Recycling is the process of converting waste materials into new materials and objects. The recovery of energy from waste materials is often included in this concept. The recyclability of a material depends on its ability to reacquire the properties it had in its original state. It is an alternative to “conventional” waste disposal that can save material and help lower greenhouse gas emissions. Recycling can prevent the waste of potentially useful materials and reduce the consumption of fresh raw materials, thereby reducing: energy usage, air pollution (from incineration), and water pollution (from landfilling).

Recycling is a key component of modern waste reduction and is the third component of the “Reduce, Reuse, and Recycle” waste hierarchy. Thus, recycling aims toward environmental sustainability by substituting raw material inputs into and redirecting waste outputs out of the economic system. There are some ISO standards related to recycling such as ISO 15270:2008 for plastics waste and ISO 14001:2015 for environmental management control of recycling practice.

Recyclable materials include many kinds of glass, paper, cardboard, metal, plastic, tires, textiles, batteries, and electronics. The composting or other reuse of biodegradable waste—such as food or garden waste—is also a form of recycling. Materials to be recycled are either delivered to a household recycling center or picked up from curbside bins, then sorted, cleaned, and reprocessed into new materials destined for manufacturing new products.

In the strictest sense, recycling of a material would produce a fresh supply of the same material—for example, used office paper would be converted into new office paper or used polystyrene foam into new polystyrene. This is accomplished when recycling certain types of materials, such as metal cans, becoming a can again and again, indefinitely, without losing purity in the product. However, this is often difficult or too expensive (compared with producing the same product from raw materials or other sources), so “recycling” of many products or materials involves their reuse in producing different materials (for example, paperboard) instead. Another form of recycling is the salvage of certain materials from complex products, either due to their intrinsic value (such as lead from car batteries, or gold from printed circuit boards), or due to their hazardous nature (e.g., removal and reuse of mercury from thermometers and thermostats).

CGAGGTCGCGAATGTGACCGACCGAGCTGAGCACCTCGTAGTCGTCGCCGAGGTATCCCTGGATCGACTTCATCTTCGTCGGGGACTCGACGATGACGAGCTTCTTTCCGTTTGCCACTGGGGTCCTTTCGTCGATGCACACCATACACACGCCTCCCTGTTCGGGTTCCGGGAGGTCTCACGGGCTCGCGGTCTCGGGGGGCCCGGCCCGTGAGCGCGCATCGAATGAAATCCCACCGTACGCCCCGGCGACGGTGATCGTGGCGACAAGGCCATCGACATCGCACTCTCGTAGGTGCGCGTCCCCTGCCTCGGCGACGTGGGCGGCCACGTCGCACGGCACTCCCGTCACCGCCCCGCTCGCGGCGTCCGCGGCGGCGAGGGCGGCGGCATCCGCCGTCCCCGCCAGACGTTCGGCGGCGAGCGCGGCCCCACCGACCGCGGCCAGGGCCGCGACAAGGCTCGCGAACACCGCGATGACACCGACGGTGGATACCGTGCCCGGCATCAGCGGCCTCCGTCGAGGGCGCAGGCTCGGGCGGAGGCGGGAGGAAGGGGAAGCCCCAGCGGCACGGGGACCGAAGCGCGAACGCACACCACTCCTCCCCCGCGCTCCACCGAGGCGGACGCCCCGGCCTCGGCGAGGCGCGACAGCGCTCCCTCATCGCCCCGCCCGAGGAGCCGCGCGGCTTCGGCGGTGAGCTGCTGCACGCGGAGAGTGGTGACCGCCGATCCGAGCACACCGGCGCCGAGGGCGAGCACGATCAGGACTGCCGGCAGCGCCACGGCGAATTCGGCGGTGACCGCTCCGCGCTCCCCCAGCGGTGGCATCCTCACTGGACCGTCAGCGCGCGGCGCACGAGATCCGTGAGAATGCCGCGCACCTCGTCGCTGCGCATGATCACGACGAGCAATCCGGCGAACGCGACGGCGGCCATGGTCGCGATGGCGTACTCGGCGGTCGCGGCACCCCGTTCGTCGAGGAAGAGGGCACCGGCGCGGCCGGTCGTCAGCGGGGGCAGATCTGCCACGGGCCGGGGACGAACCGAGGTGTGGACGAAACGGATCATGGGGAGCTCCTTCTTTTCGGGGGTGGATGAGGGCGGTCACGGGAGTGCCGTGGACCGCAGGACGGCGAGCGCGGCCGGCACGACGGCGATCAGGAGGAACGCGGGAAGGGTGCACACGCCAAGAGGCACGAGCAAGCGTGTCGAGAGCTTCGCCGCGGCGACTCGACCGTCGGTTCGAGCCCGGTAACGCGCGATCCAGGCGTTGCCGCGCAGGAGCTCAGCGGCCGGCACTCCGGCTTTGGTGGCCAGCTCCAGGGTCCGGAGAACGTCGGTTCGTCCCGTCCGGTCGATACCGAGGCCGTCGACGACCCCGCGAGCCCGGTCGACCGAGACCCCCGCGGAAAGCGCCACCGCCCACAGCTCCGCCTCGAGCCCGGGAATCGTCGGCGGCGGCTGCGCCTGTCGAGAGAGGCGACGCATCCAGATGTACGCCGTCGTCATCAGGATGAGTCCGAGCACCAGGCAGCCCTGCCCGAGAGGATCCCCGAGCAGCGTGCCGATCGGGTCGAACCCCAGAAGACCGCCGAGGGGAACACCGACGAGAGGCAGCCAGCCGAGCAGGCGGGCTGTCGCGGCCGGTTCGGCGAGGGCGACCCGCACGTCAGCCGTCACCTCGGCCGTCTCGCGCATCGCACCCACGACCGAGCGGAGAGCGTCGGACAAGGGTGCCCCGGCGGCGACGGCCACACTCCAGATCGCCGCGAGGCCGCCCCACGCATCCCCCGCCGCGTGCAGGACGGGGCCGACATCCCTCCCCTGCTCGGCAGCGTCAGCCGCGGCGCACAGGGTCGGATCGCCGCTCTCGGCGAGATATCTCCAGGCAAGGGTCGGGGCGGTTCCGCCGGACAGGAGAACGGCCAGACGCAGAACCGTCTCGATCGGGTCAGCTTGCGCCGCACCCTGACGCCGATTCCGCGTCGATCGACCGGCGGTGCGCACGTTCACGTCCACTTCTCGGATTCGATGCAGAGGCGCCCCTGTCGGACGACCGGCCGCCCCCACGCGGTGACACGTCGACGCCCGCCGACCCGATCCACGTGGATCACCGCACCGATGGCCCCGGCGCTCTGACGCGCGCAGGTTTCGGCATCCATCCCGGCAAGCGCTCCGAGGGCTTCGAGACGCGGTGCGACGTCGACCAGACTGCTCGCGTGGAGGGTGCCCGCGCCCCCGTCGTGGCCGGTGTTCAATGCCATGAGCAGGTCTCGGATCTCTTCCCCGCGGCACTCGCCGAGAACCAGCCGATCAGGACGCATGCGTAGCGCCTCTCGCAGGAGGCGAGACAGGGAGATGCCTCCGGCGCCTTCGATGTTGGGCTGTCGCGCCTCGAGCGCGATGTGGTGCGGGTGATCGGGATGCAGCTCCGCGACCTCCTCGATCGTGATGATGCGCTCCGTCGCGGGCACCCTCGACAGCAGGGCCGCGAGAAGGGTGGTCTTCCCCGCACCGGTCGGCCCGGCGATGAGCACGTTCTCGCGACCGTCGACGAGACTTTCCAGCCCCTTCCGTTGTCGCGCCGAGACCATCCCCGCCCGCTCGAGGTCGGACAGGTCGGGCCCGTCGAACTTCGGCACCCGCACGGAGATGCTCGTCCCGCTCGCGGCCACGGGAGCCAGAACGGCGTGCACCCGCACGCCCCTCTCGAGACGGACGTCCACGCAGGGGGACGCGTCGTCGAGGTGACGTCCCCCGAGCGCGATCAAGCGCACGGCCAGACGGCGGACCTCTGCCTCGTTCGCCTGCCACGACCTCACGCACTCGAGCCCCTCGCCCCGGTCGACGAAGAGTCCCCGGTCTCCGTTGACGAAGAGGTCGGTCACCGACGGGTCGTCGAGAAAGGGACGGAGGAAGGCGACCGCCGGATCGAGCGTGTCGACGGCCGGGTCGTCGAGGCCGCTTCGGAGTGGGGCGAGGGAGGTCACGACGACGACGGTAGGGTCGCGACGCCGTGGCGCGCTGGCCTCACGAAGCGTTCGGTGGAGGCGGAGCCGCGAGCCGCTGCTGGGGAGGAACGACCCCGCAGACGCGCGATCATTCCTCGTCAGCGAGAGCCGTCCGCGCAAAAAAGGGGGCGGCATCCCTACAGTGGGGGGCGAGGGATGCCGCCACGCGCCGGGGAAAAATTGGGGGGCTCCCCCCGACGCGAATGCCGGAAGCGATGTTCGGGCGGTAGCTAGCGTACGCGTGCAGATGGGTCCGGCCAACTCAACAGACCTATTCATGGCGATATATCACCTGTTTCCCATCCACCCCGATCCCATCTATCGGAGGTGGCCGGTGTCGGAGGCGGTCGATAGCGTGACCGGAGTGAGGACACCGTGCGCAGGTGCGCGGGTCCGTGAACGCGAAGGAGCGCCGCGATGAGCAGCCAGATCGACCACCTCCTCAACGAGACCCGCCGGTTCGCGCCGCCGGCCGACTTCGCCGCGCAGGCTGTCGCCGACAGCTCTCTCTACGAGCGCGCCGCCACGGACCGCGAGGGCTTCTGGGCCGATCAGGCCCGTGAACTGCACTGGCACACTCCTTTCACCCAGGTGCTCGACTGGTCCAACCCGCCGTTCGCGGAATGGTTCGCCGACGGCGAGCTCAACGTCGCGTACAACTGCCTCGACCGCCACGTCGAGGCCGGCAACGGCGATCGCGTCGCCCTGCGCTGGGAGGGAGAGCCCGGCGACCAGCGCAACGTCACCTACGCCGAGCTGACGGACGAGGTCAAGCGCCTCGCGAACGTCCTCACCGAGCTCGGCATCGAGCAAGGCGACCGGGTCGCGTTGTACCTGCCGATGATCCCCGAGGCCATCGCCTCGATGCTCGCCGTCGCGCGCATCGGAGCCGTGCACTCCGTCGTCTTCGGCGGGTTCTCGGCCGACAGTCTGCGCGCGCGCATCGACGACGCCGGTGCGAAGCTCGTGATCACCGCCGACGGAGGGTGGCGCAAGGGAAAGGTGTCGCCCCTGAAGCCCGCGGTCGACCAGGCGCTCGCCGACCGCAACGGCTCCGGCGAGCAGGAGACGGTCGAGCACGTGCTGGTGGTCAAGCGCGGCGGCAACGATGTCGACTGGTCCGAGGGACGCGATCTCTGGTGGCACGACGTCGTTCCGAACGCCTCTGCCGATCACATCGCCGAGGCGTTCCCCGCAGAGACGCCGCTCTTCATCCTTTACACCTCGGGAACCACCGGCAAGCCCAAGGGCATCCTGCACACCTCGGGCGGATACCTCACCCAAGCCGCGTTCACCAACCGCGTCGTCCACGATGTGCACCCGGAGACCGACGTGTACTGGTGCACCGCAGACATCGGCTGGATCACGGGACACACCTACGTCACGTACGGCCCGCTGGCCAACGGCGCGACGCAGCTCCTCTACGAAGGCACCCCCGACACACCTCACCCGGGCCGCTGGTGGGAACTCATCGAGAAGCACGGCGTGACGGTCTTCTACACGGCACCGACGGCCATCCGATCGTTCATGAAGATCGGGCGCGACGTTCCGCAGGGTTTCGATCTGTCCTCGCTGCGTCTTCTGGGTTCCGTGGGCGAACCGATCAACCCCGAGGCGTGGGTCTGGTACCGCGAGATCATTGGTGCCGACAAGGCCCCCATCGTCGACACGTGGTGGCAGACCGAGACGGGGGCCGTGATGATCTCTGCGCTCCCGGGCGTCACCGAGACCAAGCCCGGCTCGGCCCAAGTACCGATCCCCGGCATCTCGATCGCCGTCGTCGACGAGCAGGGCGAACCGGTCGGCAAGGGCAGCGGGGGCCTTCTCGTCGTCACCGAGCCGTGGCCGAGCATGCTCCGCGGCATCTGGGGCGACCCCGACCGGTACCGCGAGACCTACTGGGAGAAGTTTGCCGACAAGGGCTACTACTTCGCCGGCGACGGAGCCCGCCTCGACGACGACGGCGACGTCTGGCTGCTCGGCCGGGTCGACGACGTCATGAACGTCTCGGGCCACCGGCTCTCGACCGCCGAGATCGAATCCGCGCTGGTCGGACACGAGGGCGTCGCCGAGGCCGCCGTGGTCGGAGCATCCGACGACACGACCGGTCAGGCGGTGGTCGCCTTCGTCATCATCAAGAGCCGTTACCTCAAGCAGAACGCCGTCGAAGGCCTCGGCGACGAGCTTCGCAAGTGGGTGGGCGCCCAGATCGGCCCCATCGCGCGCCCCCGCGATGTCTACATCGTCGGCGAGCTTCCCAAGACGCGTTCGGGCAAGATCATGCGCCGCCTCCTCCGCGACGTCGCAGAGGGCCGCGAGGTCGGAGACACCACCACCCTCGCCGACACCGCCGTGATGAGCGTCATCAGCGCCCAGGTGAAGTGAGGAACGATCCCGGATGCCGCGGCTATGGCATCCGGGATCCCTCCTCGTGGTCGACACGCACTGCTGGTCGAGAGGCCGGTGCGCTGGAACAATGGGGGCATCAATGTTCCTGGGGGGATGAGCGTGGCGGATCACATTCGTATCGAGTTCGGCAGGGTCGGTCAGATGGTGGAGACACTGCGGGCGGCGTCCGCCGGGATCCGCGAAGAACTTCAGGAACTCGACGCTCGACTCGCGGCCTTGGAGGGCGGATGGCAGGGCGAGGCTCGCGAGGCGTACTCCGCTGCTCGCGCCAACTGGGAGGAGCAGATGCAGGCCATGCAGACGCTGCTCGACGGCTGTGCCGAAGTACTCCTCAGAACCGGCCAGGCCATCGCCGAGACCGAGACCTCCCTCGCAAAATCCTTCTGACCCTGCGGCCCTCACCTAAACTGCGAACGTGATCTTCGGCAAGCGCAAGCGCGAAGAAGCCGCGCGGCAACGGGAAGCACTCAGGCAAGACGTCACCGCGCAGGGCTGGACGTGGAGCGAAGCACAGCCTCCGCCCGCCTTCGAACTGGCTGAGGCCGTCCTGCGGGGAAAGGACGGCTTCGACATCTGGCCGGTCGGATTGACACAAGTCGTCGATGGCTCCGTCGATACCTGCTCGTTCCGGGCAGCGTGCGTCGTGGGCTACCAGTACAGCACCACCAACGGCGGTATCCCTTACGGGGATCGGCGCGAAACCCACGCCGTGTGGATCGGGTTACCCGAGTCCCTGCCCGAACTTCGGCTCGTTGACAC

Why is it important to recycle?

With the involvement and enthusiasm of people like you, recycling is back and so are thousands upon thousands of recycled products made from materials that would otherwise be piling up in our nation’s landfills. It makes a huge difference to our environment, our quality of life, and our country’s future.

Waste Generation Increases

In 2014, Americans generated about 258 million tons of trash and recycled 66.4 million tons and composted 23 million tons of this material, equivalent to a 34.6 percent recycling rate. On average, we recycled and composted 1.51 pounds of our individual waste generation of 4.44 pounds per person per day.

The state of the economy has a strong impact on consumption and waste generation. Waste generation increases during times of strong economic growth and decreases during times of economic decline. To learn more about waste generation in the US see the US EPA report Advancing Sustainable Materials Management: Facts and Figures.

This data is taken from Stanford University’s Recycling and Solid Waste Report 2016 and fed into the US EPA WAste Reduction Model (WARM).

Can recycling save energy?

Yes it can! Here’s some fun facts from CalRecycle to show you how!

If you look at the big picture of what it takes to create a product from scratch — to get the raw materials, transport them, process them and manufacture them — making goods with recycled material like paper, plastic, glass, and metal is a major energy saver.

Seattle economist Jeffrey Morris estimated that manufacturing one ton of office and computer paper with recycled paper stock can save nearly 3,000 kilowatt hours over the same ton of paper made with virgin wood products.

A ton of soda cans made with recycled aluminum saves an amazing 21,000 kilowatt hours by reducing the virgin bauxite (bozite) ore that would have to be mined, shipped, and refined. That’s a 95% energy savings.

A ton of PET plastic containers made with recycled plastic conserves about 7,200 kilowatt hours.

The San Diego County Office of Education has figured out that recycling one glass bottle saves enough energy to light a 100 watt light bulb for four hours.